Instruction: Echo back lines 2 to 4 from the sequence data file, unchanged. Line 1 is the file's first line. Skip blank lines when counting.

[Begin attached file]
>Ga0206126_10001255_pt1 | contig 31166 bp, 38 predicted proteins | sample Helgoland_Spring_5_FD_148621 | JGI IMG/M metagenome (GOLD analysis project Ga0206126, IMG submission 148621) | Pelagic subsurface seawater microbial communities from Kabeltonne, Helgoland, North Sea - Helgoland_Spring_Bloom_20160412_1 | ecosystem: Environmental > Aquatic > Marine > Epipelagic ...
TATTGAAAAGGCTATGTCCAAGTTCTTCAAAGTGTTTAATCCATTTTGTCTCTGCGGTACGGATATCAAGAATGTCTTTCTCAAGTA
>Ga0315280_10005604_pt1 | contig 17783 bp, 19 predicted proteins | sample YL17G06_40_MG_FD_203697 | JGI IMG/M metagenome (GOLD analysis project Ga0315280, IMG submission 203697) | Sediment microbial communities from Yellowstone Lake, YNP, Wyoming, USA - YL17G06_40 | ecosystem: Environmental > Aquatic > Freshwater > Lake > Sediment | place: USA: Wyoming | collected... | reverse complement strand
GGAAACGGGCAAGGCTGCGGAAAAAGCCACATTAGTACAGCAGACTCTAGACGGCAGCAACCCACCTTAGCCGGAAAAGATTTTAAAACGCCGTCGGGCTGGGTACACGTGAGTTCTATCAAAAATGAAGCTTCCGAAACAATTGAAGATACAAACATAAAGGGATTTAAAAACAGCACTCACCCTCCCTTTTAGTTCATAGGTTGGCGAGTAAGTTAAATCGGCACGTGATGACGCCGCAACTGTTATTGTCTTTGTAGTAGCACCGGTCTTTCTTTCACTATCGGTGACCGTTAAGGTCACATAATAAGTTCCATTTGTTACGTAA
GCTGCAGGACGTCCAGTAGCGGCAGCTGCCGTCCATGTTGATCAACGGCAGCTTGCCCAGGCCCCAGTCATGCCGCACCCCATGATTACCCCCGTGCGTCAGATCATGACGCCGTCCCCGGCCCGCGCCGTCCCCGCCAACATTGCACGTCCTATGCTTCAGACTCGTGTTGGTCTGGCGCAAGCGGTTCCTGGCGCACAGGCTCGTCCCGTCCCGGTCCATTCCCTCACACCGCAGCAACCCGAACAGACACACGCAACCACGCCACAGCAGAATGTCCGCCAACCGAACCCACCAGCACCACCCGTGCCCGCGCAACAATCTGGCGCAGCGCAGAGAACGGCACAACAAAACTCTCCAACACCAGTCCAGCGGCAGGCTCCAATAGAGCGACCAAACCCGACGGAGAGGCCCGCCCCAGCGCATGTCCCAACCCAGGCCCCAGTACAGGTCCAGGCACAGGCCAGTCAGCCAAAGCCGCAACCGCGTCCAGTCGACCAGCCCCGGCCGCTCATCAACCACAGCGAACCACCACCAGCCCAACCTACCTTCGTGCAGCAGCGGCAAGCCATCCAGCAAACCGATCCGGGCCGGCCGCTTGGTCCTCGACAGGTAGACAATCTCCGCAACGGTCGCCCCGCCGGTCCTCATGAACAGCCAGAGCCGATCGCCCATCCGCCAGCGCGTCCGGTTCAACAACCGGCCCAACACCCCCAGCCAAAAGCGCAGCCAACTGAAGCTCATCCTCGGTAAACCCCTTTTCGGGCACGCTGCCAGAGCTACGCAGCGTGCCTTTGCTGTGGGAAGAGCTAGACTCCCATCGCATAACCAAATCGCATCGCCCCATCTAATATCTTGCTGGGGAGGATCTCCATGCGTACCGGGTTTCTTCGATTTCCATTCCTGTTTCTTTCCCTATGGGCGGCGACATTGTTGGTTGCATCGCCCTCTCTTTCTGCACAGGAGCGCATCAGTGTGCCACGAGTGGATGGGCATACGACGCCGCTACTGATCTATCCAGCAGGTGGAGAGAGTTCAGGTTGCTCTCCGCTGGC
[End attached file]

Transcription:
TATTGAAAAGGCTATGTCCAAGTTCTTCAAAGTGTTTAATCCATTTTGTCTCTGCGGTACGGATATCAAGAATGTCTTTCTCAAGTA
>Ga0315280_10005604_pt1 | contig 17783 bp, 19 predicted proteins | sample YL17G06_40_MG_FD_203697 | JGI IMG/M metagenome (GOLD analysis project Ga0315280, IMG submission 203697) | Sediment microbial communities from Yellowstone Lake, YNP, Wyoming, USA - YL17G06_40 | ecosystem: Environmental > Aquatic > Freshwater > Lake > Sediment | place: USA: Wyoming | collected... | reverse complement strand
GGAAACGGGCAAGGCTGCGGAAAAAGCCACATTAGTACAGCAGACTCTAGACGGCAGCAACCCACCTTAGCCGGAAAAGATTTTAAAACGCCGTCGGGCTGGGTACACGTGAGTTCTATCAAAAATGAAGCTTCCGAAACAATTGAAGATACAAACATAAAGGGATTTAAAAACAGCACTCACCCTCCCTTTTAGTTCATAGGTTGGCGAGTAAGTTAAATCGGCACGTGATGACGCCGCAACTGTTATTGTCTTTGTAGTAGCACCGGTCTTTCTTTCACTATCGGTGACCGTTAAGGTCACATAATAAGTTCCATTTGTTACGTAA